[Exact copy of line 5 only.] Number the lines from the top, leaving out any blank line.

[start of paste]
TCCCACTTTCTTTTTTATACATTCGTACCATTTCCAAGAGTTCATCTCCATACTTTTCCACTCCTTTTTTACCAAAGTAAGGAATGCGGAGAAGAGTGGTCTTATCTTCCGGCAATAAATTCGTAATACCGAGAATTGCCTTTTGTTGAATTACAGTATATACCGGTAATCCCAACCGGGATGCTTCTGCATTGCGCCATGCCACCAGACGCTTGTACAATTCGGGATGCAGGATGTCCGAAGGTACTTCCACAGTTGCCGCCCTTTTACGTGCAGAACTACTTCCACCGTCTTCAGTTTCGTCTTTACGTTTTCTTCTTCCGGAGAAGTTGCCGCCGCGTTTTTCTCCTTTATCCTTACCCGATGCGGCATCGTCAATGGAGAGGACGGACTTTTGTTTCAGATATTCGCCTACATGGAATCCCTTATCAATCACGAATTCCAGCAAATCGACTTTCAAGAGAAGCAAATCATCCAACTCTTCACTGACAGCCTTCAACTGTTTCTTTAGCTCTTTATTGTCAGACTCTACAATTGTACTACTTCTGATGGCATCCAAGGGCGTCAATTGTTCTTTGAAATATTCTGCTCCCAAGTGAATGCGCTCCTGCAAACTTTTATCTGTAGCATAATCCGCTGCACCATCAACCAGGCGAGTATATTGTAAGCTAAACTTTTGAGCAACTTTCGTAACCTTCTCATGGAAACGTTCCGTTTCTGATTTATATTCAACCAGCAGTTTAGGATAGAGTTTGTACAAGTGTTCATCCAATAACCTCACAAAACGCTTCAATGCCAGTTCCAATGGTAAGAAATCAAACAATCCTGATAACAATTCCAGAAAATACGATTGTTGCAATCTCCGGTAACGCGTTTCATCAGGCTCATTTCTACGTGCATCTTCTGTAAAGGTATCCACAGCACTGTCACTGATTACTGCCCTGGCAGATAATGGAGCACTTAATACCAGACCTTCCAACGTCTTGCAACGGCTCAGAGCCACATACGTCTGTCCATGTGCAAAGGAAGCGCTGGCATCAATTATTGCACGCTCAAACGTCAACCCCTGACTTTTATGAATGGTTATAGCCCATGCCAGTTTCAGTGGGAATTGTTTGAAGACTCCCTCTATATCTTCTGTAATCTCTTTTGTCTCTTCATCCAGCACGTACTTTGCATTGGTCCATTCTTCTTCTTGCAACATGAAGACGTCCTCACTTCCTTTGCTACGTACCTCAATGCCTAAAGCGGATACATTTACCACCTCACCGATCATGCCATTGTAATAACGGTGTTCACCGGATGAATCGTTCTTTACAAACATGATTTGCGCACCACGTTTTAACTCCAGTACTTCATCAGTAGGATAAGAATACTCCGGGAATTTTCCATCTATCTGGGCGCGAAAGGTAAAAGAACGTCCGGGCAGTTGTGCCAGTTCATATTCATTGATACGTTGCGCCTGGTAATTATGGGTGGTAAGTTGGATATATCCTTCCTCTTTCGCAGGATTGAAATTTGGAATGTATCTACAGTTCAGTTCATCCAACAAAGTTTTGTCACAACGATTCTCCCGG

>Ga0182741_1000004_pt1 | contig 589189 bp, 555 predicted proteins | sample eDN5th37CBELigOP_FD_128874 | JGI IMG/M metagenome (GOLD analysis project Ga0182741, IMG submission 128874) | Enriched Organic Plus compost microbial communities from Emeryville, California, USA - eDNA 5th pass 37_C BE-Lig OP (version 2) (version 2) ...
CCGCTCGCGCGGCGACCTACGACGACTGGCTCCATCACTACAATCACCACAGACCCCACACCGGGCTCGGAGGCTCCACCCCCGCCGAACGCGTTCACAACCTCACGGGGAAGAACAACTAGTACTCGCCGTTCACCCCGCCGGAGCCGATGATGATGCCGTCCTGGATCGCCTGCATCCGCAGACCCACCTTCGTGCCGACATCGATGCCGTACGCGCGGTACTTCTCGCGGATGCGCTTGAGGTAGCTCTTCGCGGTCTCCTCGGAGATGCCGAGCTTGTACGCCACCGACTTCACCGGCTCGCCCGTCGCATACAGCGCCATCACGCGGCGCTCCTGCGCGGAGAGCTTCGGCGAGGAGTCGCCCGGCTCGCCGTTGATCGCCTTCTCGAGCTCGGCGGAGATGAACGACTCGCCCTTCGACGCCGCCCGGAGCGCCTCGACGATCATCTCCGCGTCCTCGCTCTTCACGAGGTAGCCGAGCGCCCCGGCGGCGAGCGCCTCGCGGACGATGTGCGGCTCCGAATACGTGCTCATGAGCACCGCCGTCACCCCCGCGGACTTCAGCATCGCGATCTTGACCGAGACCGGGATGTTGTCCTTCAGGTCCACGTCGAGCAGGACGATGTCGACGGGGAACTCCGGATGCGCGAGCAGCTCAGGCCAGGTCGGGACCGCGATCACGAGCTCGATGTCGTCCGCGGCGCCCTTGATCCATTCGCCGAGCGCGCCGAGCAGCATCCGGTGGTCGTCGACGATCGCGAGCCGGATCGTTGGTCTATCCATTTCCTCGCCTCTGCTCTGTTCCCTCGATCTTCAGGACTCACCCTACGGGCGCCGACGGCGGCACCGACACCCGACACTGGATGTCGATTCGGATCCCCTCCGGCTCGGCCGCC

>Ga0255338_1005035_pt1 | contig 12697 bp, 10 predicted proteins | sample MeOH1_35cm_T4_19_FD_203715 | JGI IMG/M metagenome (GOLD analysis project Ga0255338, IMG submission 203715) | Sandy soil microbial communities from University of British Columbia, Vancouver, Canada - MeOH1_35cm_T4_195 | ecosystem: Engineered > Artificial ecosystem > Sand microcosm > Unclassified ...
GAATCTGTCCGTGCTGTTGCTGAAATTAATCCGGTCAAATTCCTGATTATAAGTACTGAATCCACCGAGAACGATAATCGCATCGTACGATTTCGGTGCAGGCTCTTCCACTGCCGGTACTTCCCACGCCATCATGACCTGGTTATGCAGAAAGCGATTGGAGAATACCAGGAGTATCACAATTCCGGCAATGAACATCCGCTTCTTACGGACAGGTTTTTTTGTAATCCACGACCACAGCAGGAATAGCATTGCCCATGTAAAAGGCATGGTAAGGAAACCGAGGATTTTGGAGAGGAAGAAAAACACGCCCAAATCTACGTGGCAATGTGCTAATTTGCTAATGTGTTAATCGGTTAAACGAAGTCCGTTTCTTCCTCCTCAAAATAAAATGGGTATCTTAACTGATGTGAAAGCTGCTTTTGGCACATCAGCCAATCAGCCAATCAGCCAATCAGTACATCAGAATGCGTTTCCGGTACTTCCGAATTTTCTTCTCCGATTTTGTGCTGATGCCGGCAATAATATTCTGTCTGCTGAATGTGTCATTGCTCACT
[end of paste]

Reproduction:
GAATCTGTCCGTGCTGTTGCTGAAATTAATCCGGTCAAATTCCTGATTATAAGTACTGAATCCACCGAGAACGATAATCGCATCGTACGATTTCGGTGCAGGCTCTTCCACTGCCGGTACTTCCCACGCCATCATGACCTGGTTATGCAGAAAGCGATTGGAGAATACCAGGAGTATCACAATTCCGGCAATGAACATCCGCTTCTTACGGACAGGTTTTTTTGTAATCCACGACCACAGCAGGAATAGCATTGCCCATGTAAAAGGCATGGTAAGGAAACCGAGGATTTTGGAGAGGAAGAAAAACACGCCCAAATCTACGTGGCAATGTGCTAATTTGCTAATGTGTTAATCGGTTAAACGAAGTCCGTTTCTTCCTCCTCAAAATAAAATGGGTATCTTAACTGATGTGAAAGCTGCTTTTGGCACATCAGCCAATCAGCCAATCAGCCAATCAGTACATCAGAATGCGTTTCCGGTACTTCCGAATTTTCTTCTCCGATTTTGTGCTGATGCCGGCAATAATATTCTGTCTGCTGAATGTGTCATTGCTCACT